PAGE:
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EXCLUSIVE: UK: Infiniti plans Cadillac-like retailer deal

By just-auto.com editorial team | 6 August 2007

Infiniti is on the verge of signing an exclusive single dealership group deal for representation in the UK's notoriously brand-conscious and German-dominated premium car market, which it plans to enter from October next year.

It will become the first premium Japanese group to contest the UK since Toyota's Lexus was established here in 1991, and is part of Infiniti establishing a footprint across 22 European markets.

But Nissan's upmarket division will not announce its British retail partner until this October and is determined to adopt a 12-outlet solus network approach, despite Cadillac's disastrous performance with Pendragon, ironically one of the Infiniti candidates.

Wayne Bruce, Infiniti Europe's Geneva-based communications director, confirmed: "We expect to initial an agreement during the summer. They have premium, luxury car-retailing experience and we will announce the organisation this October."

In addition to Pendragon, another major group thought to be under consideration is Sytner Group, part of the US-controlled Penske Automotive Group, while Scottish-based Arnold Clark Automobiles (ACA) ruled itself out.

ACA managing director Eddie Hawthorn said: "We were approached by Nissan when the company initially wanted to bring Infiniti to the UK. Having looked at the costs involved in bringing it on board we felt there was not a clear business case to support it."

Acknowledging that Infiniti was: "well aware of the Cadillac situation" Bruce said: "We are investing a lot of money and effort in 'Europeanising' our vehicles in Britain, Germany and Spain.  Our cars' characteristics are very different from Cadillac's."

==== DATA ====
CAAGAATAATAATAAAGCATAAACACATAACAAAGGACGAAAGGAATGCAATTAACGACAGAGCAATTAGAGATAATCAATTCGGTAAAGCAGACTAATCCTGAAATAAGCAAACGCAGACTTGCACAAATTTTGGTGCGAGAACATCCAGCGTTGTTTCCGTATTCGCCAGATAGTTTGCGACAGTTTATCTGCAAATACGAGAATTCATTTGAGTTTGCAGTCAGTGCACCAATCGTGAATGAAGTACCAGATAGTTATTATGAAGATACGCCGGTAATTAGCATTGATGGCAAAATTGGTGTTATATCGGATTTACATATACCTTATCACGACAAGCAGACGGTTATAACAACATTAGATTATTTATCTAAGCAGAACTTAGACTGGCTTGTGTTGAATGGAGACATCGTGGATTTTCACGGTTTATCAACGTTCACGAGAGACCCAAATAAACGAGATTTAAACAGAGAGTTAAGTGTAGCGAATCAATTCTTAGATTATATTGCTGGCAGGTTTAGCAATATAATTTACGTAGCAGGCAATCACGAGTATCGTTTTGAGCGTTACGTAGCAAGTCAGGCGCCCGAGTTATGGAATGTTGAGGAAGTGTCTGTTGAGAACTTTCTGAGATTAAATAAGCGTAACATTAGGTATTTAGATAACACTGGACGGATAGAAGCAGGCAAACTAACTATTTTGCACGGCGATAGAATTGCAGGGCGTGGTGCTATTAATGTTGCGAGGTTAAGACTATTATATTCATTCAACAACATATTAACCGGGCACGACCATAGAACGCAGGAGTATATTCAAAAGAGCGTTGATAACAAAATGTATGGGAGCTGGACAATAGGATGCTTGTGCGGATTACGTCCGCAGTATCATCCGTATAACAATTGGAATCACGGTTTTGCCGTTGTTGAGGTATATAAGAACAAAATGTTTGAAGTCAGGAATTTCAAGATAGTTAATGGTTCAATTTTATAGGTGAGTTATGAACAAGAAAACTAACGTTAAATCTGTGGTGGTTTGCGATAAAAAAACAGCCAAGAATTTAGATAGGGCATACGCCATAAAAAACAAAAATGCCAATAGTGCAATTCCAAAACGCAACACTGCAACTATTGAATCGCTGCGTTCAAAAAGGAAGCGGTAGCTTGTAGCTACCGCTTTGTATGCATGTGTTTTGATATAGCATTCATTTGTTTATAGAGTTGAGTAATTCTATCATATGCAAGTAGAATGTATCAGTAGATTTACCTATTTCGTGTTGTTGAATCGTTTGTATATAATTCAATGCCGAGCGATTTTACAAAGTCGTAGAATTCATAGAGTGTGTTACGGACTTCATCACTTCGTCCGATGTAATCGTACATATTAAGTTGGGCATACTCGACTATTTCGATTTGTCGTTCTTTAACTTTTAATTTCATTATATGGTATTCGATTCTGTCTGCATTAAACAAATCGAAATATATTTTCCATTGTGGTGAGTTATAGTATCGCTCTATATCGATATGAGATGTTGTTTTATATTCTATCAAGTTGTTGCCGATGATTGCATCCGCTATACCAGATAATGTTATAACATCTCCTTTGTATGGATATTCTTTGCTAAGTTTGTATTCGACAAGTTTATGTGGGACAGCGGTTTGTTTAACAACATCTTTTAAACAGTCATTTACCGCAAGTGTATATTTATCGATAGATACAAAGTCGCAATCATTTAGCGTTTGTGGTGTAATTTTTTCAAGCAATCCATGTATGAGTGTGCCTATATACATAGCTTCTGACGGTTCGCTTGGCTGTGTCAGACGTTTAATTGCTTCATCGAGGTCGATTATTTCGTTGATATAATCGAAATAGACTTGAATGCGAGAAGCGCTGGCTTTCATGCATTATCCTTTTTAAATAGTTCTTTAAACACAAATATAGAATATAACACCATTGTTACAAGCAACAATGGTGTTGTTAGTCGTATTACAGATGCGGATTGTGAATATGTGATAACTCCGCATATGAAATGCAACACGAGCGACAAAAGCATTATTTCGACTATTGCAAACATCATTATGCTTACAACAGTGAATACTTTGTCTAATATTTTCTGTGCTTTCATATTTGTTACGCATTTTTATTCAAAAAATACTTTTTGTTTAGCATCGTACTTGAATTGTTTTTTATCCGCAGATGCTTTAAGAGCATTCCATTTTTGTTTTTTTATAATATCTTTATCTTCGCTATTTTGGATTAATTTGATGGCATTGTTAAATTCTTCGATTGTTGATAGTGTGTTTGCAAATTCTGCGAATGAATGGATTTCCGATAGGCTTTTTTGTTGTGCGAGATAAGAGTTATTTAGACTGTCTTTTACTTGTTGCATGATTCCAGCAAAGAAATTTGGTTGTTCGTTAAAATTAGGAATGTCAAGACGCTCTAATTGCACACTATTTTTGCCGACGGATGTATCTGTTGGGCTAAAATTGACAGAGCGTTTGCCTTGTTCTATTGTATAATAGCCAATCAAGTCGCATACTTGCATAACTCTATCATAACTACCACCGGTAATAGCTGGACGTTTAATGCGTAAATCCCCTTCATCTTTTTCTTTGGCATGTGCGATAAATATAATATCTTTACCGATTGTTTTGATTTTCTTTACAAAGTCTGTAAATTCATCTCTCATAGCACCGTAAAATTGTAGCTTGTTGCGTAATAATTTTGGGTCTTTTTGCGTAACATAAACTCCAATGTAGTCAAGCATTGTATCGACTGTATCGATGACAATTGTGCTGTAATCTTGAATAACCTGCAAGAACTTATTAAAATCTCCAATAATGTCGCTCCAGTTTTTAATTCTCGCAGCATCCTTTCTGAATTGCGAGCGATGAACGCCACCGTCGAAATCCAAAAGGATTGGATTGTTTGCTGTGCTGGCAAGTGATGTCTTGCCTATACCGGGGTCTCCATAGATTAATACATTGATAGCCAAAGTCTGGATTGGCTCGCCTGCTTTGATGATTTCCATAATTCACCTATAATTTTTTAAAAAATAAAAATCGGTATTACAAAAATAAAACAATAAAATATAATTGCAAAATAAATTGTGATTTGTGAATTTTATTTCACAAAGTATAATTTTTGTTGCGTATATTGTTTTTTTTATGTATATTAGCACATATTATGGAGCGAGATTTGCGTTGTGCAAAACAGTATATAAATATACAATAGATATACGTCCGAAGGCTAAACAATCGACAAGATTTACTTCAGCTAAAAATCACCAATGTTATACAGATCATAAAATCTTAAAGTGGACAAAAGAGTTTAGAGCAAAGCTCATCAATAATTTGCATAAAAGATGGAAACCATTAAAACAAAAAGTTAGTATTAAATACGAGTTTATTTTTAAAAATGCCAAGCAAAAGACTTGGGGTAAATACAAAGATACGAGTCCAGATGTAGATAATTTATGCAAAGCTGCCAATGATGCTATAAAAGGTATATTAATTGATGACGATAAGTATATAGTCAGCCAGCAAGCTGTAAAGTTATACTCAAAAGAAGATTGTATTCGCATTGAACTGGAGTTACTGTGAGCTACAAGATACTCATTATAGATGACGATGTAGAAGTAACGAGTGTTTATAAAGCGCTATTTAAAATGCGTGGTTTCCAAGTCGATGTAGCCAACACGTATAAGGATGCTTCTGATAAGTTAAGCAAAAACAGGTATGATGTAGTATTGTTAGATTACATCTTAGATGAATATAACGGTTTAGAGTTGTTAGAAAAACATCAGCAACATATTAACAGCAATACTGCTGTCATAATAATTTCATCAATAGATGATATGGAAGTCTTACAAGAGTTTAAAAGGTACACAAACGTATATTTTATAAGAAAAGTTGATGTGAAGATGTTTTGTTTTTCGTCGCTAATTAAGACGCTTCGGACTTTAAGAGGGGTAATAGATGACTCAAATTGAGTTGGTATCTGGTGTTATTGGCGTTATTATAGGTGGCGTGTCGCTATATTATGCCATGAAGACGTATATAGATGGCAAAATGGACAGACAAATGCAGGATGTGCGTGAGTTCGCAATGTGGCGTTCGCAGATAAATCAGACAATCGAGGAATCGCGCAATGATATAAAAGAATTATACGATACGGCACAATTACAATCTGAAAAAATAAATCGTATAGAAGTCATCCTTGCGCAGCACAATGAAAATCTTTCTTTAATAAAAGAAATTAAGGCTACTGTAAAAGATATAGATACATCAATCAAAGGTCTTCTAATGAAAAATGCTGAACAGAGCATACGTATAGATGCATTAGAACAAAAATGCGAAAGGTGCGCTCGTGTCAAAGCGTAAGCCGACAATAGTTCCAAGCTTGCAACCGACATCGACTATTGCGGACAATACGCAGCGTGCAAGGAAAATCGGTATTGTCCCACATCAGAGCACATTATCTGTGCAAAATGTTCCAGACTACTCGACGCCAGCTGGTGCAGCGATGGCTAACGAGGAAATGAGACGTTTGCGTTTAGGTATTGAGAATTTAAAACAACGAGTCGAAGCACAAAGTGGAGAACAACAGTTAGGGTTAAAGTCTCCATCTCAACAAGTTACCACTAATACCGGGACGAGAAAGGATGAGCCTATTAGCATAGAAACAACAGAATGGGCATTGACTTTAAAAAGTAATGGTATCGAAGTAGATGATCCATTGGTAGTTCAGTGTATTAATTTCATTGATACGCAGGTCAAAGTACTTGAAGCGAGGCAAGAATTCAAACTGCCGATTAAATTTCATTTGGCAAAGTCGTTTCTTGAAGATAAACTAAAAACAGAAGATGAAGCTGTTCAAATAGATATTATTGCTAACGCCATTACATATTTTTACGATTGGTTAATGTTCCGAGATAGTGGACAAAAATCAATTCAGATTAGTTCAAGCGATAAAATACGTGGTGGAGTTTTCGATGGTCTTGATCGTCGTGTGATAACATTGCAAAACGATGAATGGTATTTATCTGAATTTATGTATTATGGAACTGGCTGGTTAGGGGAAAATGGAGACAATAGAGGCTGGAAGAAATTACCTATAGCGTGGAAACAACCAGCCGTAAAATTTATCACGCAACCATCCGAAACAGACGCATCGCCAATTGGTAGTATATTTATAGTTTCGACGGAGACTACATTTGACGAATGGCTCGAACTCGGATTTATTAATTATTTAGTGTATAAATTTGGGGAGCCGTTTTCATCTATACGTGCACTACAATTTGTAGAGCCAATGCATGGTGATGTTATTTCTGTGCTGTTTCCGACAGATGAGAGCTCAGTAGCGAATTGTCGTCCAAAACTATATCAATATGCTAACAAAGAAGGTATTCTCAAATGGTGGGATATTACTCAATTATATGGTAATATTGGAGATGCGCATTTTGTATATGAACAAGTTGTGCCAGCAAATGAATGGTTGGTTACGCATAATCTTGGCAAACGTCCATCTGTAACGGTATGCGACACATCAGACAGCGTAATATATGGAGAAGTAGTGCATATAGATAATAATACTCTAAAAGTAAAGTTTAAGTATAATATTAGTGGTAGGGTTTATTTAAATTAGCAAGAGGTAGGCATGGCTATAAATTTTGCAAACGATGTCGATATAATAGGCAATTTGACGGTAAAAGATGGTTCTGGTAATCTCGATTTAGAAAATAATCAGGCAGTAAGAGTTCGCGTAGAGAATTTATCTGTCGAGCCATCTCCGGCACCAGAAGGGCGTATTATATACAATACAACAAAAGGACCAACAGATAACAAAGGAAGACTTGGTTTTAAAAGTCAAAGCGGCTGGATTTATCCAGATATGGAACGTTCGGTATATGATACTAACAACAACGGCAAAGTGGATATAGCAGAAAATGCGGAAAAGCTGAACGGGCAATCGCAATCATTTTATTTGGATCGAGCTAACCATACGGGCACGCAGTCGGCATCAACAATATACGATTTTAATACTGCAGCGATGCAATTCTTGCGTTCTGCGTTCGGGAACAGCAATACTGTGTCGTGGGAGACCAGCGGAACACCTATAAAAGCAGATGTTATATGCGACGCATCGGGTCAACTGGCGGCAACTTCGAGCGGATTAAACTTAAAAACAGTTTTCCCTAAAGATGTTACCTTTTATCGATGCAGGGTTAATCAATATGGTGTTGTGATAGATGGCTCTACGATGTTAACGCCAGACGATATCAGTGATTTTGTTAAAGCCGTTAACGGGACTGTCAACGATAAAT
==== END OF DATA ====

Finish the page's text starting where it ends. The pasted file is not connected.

Having sold less than 400 cars in Britain last year, Cadillac has been brought under direct distribution, sales and marketing control of GM UK with the number of outlets cut to five.

Industry analyst Jay Nagley, managing director of Spyder Automotive, cautioned Infiniti to heed the lessons learned from: "the Cadillac-Pendragon liaison fiasco."

He said: "Retailer groups majoring on retail sales don't build car brands. Preserving all the little margins they get doing deals and volume-related bonuses drives them. They have different cultures and are brands in their own rights."

Internally Lexus, with an unequalled customer service record, admits that unprompted European public recognition of the brand as a car maker remains below 10%.

Nagley said: "Infiniti lacks the momentum that carried Lexus forward from its brilliant US launch. It will eclipse Cadillac but must avoid the interim 'Fred-in-a-shed' premises approach."

Each retail outlet is calculated to cost Infiniti's partner around GBP3m ($US6m) due to the prescribed Infiniti Retail Environment Design Initiative (IREDI) dealership template used in North America.

Described by Bruce as: "a boutique hotel interior with a lobby, lounge, and gallery, it has encouraged customers to stay much longer than they do in conventional showrooms."

He added: "There will be strict standards for customer satisfaction, from initial internet contacts to point of sale handling. Staff will be neither overpowering nor too distant. The Germans need not lose sleep over volumes at this stage."

Infiniti's European range for October 2008 involves: the G35 saloon, sitting between BMW's 3 and 5 series, the V6, 3.5-litre G37 coupe, a new EX crossover coupe resembling a scaled up Nissan Qashqai targeting BMW's X3, plus the new FX sports SUV aimed at BMW's X5 with V6 and V8 petrol engines.

Infiniti plans a high-performance V6 diesel, developed through the Renault-Nissan Alliance and vital for Europe, plus a quattro style all-wheel-drive system for the G35 and the successor to the larger M series saloon.